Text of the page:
RhodopsinIn our eyes, rhodopsin uses the molecule retinal to see light
Our eyes are biological cameras, complete with a deformable lens to focus light, an adjustable iris to control the exposure, and a retina that acts like a digital sensor to record the focused image. It is filled with amazing refinements, such as a layer of dark black cells behind the retina that reduce reflection and keep the image sharp. Rhodopsin, shown here from PDB entry 1f88 , plays the central role in this camera: it is the molecule that senses light. It is composed of a small light-sensitive molecule of retinal, bound inside the protein opsin. When retinal absorbs a photon, it changes shape, with one bond flipping from a bent (cis) conformation to an extended (trans) conformation. This tiny molecular signal is then captured by the surrounding opsin protein, and used to launch a signal through a G-protein signaling network, which amplifies the signal and ultimately leads to a nerve signal to the brain.
Our eyes are amazingly sensitive sensors of light. Our most sensitive retinal cells, rod cells, can be triggered by a single photon of light. These same cells have a hundred million rhodopsin molecules packed into stacks of membranes, so they can also adapt from the dimmest light to illumination hundreds of times brighter. In addition, our sensory machinery is highly efficient. When retinal is free in solution, it will flip from cis to trans about 1/3 of the time when it absorbs a photon. Opsin, however, grips retinal and holds it in a distorted state, making it easier to flip. So, it is twice as efficient as free retinal, flipping from cis to trans about 2/3 of the times it encounters a photon.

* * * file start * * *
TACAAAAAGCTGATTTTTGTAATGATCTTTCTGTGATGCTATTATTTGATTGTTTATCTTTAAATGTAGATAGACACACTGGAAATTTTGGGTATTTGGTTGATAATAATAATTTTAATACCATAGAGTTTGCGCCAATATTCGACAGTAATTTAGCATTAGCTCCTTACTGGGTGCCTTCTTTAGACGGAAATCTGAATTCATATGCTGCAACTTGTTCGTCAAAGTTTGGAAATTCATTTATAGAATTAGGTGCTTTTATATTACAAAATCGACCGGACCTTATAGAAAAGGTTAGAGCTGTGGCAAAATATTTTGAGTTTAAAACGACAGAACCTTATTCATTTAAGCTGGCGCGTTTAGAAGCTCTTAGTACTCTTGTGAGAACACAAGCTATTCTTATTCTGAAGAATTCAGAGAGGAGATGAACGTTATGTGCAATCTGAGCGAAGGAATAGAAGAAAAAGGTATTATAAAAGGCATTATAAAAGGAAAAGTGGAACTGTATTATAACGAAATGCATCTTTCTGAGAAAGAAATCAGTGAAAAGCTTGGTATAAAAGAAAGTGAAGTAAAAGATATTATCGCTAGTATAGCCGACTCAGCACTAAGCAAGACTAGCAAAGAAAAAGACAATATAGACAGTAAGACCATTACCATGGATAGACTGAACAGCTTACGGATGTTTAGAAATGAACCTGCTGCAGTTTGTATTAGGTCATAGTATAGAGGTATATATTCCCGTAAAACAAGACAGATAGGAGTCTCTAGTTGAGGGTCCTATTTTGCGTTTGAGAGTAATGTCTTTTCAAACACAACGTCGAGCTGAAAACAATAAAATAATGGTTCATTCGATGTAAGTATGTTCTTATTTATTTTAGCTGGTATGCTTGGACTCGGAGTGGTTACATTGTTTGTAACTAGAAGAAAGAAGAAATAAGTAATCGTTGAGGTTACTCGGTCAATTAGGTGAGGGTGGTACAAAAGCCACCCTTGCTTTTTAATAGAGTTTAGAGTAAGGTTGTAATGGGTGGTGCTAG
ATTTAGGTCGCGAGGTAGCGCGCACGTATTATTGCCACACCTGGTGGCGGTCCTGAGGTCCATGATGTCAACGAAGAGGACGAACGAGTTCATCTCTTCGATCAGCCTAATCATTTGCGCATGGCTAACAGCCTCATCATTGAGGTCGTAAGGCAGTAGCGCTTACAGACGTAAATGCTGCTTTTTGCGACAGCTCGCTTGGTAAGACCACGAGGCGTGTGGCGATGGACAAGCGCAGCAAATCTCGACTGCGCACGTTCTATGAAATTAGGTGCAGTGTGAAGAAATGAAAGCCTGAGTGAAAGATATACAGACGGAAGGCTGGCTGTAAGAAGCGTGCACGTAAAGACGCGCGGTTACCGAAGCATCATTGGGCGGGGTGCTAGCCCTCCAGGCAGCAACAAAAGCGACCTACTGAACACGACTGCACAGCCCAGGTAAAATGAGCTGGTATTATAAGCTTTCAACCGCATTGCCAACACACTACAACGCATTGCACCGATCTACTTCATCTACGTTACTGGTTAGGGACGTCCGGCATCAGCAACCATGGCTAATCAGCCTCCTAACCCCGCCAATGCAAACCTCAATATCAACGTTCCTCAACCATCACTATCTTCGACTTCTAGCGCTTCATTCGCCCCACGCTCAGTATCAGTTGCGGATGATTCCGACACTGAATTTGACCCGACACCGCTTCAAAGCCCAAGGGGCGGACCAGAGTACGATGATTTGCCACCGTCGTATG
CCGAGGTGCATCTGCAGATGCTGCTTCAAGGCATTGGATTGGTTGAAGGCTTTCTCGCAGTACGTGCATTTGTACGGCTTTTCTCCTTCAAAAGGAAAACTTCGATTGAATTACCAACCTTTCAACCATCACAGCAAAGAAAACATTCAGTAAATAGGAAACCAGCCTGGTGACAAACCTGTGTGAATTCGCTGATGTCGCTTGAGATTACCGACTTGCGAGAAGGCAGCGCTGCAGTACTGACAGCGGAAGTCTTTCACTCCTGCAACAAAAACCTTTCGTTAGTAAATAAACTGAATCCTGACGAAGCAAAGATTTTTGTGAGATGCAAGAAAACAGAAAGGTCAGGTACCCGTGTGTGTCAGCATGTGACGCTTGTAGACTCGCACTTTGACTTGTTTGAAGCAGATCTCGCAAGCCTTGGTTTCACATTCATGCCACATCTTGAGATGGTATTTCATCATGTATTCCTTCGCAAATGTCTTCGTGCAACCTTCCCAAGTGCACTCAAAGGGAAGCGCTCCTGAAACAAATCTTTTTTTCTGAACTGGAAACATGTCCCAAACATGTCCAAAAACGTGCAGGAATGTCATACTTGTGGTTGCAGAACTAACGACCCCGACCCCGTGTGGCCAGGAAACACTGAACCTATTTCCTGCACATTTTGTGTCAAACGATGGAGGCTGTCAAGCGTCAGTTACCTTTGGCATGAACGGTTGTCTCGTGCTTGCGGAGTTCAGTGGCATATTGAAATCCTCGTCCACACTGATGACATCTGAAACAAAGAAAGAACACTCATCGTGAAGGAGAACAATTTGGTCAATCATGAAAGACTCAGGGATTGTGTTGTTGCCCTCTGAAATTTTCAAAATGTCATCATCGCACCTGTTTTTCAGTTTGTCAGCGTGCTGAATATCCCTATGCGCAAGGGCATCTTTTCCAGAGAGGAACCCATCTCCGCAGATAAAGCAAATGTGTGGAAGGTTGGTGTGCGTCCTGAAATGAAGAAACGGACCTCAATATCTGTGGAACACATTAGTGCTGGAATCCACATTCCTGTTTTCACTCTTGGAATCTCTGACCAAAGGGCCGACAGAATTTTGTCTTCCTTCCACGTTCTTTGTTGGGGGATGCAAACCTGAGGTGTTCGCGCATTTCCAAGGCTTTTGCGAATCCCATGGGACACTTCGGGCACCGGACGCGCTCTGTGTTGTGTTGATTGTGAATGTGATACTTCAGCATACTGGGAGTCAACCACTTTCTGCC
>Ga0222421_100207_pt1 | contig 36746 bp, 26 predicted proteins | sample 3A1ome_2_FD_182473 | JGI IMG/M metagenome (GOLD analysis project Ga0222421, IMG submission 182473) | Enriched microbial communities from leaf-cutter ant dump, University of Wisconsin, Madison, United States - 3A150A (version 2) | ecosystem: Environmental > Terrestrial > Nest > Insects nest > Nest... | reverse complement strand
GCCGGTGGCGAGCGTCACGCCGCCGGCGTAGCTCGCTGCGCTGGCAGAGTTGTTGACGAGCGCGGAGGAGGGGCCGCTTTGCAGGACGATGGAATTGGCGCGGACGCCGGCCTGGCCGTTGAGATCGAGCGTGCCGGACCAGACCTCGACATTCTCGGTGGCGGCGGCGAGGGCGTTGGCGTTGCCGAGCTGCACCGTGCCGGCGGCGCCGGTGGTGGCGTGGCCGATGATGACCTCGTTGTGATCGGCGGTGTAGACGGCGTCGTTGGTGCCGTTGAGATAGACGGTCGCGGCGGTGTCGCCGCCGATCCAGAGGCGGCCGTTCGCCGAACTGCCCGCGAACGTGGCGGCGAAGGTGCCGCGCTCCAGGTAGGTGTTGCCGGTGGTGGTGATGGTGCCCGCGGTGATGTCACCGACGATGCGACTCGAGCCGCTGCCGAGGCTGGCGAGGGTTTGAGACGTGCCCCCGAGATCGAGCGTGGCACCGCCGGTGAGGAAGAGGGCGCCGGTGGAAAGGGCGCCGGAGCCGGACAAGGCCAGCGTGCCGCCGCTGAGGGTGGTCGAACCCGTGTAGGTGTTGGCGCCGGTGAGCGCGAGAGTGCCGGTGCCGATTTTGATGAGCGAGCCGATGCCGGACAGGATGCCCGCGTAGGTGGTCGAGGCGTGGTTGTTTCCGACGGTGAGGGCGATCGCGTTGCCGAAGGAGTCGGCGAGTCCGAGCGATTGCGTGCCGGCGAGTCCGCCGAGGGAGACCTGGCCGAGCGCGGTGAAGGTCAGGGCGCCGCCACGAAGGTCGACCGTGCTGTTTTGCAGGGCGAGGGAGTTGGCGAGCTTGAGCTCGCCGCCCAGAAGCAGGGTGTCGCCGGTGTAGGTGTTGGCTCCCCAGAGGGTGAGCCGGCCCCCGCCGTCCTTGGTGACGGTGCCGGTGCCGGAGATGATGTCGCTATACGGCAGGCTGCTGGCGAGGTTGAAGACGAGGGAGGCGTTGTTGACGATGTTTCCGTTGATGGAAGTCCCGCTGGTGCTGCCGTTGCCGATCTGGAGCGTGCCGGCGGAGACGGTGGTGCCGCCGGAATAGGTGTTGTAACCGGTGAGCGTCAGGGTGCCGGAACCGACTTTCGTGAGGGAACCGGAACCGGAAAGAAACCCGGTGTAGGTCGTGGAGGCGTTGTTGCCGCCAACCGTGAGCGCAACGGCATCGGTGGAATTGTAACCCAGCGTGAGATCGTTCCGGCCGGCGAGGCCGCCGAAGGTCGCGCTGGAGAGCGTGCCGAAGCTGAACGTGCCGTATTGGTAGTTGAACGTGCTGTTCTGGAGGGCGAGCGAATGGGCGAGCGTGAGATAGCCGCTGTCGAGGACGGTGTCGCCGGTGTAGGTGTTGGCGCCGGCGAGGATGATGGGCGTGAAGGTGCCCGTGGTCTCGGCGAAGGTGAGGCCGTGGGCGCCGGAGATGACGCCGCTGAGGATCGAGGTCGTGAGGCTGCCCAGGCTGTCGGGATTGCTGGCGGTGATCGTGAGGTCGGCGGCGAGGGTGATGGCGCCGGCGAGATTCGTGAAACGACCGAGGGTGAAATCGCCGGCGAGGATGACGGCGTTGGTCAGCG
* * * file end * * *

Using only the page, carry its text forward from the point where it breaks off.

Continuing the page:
Opsin as GPCR
Opsin is very similar to other G-protein-linked receptors, such as the adrenaline receptor--so similar that it is thought that they all evolved from a single ancient receptor protein. GPCR proteins are composed of a characteristic folding of seven alpha helices that cross through the membrane, connected by short loops (you can see this in the Jmol below). Opsin captures retinal using a lysine amino acid that is buried deep inside the protein. The lysine forms a covalent bond with retinal, holding it in position and ensuring that the light-sensitive change in shape is transmitted to the surrounding protein.
Completing the Cycle
After retinal has absorbed a photon and flipped to the extended, trans conformation, it is no longer sensitive to light. So, cells in the retina need to reset retinal to be ready for the next photon. This is difficult to do when it's buried inside opsin, so instead, the used retinal is clipped out of the protein and transported to neighboring cells. There, the enzyme retinoid isomerase, shown here from PDB entry 3fsn , converts the molecule back to the light-sensitive cis form, ready to be reinserted into opsin.
Exploring the Structure
The visual cycle has been studied in great detail using spectroscopic methods, and researchers have discovered that rhodopsin goes through many steps after it absorbs light. Some of these are very subtle: for instance, the change from cis to trans retinal is extremely fast, but the protein takes a bit more time to catch up, creating some observable intermediate states. The changes that lead to the nerve signal, however, are more significant. The two crystal structures shown here show two important steps: the first is rhodopsin before it absorbs light (PDB entry 1u19 ) and the second is after light has been absorbed and protein has shifted into the shape recognized by G-proteins (PDB entry 3pqr ). To look at these structures more detail, as well as the structure of opsin after retinal has been removed (PDB entry 3cap ), click on the image for an interactive Jmol.
Topics for Further Discussion
- You can use the Structure Comparison tool to explore the similarity of opsin and G-protein-coupled receptors.
- Many structures are available for intermediate states of rhodopsin in its visual cycle. They have been given unusual names like photorhodopsin, bathorhodopsin, lumirhodopsin, and Meta II (shown in the Jmol). You can use the Structure Comparison tool to explore the motion of the protein as it moves through these states.
March 2012, David Goodselldoi:10.2210/rcsb_pdb/mom_2012_3